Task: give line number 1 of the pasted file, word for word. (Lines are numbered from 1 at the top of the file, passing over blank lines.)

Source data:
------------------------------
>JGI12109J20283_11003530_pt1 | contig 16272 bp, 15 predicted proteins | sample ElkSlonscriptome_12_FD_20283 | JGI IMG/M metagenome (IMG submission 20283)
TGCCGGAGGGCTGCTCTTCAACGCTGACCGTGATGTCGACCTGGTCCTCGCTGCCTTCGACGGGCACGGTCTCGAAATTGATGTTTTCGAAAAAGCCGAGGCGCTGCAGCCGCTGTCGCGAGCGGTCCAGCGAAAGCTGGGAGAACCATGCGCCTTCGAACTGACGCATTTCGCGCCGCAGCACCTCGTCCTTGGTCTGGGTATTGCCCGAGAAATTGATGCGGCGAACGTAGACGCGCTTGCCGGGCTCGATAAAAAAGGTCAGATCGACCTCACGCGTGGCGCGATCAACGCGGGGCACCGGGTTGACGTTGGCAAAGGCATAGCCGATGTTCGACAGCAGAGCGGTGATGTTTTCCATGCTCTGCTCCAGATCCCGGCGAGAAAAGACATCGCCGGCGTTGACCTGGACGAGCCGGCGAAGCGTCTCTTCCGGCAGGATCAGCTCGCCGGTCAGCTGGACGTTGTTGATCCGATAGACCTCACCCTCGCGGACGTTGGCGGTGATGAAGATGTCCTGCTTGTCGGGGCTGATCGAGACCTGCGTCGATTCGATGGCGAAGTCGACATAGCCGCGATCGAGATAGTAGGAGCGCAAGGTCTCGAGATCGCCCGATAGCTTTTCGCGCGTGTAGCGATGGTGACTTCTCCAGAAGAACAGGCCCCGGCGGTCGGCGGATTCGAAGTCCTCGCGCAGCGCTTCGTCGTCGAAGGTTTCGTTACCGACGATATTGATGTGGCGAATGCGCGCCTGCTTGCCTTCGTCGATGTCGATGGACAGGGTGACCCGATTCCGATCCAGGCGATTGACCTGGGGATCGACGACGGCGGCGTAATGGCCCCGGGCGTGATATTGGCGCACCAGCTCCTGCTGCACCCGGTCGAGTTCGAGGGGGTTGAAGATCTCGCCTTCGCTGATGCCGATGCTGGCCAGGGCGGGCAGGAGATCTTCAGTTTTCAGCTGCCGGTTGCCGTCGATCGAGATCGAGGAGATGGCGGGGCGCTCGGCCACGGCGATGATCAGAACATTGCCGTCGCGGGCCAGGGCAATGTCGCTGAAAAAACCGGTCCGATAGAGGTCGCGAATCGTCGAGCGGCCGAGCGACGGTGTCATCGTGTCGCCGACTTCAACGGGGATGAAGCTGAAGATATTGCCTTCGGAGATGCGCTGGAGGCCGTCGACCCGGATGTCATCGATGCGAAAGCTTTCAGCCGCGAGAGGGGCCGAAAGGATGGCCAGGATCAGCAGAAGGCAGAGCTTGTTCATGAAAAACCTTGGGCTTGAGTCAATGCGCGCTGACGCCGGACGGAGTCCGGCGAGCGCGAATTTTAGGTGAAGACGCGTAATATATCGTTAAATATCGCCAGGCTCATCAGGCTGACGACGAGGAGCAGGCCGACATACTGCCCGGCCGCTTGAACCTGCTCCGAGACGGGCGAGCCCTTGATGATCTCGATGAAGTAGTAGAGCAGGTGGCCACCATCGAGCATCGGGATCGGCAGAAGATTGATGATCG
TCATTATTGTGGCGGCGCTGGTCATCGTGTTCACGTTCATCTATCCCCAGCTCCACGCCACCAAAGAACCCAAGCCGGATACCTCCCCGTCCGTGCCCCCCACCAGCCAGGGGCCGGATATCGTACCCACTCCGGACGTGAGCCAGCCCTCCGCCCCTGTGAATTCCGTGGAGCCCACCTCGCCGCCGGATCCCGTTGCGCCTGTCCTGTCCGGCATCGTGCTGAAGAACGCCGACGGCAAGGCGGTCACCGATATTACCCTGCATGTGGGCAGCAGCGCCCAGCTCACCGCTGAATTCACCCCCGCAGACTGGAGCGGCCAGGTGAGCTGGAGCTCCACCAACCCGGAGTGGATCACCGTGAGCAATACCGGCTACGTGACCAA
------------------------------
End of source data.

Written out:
>JGI12109J20283_11003530_pt1 | contig 16272 bp, 15 predicted proteins | sample ElkSlonscriptome_12_FD_20283 | JGI IMG/M metagenome (IMG submission 20283)